by Robert Venditti, Lee Garbett, Stefano Gaudiano and Moose Baumann

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Objectively, injecting a ninja into a story makes said story 150% more awesome. That’s just science. When the ninja in question is Valiant’s technologically inclined mercenary super-spy, Ninjak, well…modern day statistics are simply incapable of properly analyzing the coolness let loose in Robert Venditti’s second volume of X-O Manowar, “Enter Ninjak.” Beyond the appropriate thrill of the reintroduction of one of Valiant’s premiere characters, this collection is a story of contrasting personalities, worldviews and times. Stunningly illustrated by Lee Garbett, Stefano Gaudiano and Moose Baumann, it is also a tale about the nature of war and loyalty. Long gone is the age of facing your enemy head-on, swords facing front ready to plunge deep into the awaiting blood warm masses on the battlefield. Instead Aric of Dacia must come to terms with being the last remaining soldier of his people in a world where finesse and strategy win the day. Aric, of course, promptly deals with his culture shock and loss by plunging his lightning sword deep into the awaiting blood warm masses atop the headquarters of British Intelligence. He’s having a hard time with it, okay?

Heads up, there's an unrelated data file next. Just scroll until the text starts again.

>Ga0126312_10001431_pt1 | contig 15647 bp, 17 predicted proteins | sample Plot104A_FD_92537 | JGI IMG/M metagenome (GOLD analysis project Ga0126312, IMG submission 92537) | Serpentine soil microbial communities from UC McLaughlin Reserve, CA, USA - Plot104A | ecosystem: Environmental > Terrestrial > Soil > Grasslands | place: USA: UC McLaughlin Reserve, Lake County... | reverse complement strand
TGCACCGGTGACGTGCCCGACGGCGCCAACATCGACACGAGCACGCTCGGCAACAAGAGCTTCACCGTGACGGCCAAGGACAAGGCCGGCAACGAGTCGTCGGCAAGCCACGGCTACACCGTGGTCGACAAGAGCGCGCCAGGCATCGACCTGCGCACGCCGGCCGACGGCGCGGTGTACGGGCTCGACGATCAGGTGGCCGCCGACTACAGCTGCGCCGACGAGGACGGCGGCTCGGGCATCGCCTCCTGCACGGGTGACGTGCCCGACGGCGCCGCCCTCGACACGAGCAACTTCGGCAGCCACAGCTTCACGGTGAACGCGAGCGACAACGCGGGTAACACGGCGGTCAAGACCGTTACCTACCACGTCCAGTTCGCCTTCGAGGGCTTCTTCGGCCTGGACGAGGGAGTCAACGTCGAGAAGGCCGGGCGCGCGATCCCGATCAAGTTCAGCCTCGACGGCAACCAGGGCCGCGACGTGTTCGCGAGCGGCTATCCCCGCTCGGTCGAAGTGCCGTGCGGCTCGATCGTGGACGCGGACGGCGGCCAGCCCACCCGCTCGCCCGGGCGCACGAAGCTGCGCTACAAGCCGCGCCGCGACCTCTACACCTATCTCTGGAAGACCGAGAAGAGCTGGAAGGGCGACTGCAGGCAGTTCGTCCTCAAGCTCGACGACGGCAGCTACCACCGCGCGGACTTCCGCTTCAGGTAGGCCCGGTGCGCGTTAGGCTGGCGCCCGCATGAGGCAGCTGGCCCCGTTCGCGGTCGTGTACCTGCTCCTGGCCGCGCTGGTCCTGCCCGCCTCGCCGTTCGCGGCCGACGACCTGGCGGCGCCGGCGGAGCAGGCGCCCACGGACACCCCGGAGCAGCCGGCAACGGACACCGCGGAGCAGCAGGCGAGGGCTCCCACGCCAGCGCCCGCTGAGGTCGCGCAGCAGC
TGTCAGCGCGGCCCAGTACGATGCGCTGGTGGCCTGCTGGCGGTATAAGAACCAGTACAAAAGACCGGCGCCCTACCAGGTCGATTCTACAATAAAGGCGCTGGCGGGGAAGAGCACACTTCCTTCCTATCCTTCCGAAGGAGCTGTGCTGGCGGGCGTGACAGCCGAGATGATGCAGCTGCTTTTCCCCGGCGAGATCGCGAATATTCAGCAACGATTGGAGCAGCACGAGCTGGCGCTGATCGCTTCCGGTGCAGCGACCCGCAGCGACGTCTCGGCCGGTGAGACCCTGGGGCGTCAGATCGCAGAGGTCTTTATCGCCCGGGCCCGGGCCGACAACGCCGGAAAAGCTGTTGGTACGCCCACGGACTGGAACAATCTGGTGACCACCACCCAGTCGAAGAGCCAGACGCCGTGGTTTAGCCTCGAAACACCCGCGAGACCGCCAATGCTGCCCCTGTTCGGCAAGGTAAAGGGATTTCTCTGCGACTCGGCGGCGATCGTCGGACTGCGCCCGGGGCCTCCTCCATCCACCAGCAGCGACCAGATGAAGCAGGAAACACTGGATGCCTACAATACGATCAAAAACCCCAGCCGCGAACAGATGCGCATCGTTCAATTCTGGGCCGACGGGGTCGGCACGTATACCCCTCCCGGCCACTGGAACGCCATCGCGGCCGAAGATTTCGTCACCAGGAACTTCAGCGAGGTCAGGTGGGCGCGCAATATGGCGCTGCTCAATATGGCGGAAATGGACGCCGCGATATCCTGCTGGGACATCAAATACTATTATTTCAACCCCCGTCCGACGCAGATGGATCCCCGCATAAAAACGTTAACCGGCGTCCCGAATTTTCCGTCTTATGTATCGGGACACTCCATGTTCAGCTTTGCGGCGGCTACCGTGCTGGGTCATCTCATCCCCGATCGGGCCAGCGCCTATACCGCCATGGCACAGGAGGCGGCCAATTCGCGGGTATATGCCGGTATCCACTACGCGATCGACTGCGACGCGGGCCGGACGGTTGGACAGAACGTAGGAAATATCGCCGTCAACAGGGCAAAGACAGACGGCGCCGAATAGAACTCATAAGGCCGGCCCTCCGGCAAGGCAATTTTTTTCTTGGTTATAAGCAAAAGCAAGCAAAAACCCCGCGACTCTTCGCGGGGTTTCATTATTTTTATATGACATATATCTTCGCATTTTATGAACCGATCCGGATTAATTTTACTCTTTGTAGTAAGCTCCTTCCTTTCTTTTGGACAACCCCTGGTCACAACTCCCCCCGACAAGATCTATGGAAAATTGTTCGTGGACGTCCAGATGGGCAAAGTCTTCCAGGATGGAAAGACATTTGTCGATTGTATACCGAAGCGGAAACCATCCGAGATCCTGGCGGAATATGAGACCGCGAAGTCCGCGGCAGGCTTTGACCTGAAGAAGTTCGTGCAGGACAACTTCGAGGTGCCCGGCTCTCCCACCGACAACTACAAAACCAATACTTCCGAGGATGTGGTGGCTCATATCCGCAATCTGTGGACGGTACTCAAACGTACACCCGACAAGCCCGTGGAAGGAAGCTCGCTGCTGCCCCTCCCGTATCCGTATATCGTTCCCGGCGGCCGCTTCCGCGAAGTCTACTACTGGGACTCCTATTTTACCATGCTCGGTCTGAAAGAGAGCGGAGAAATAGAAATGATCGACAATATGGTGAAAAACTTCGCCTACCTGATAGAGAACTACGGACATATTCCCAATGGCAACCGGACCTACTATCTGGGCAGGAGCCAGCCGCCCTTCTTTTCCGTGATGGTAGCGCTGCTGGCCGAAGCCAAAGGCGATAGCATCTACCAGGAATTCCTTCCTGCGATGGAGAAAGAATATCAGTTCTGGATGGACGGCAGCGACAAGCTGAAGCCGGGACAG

Free from his captors, but with no semblance of home to be found, Aric now finds himself aligned, albeit tentatively, with a traitor to the Vine. We learn more about the “plantings”, the young sleeper-cell Vine scattered about various planets around the universe, and the sudden Earth shattering (literally, like full on destruction) stakes now at play because of the shanhara armor bonding to Aric. And, blessedly, we have Ninjak. Sent by plantings situated in high-levels of MI-6, Ninjak is tasked with recovering the holy armor and its time-displaced inhabitant. Shurikens are thrown, faces are blown off and allegiances are tested as the story continues to build a deep mythology for the Vine and the looming threat of the planet’s annihilation. It all moves at a blistering pace, pausing at just the right moments and never sacrifices storytelling for wow factor.

Give me the shuriken first, so I can bust like a bubble; X-O and Ninjak together, now you know you in trouble.
Give me the shuriken first, so I can bust like a bubble; X-O and Ninjak together, now you know you in trouble.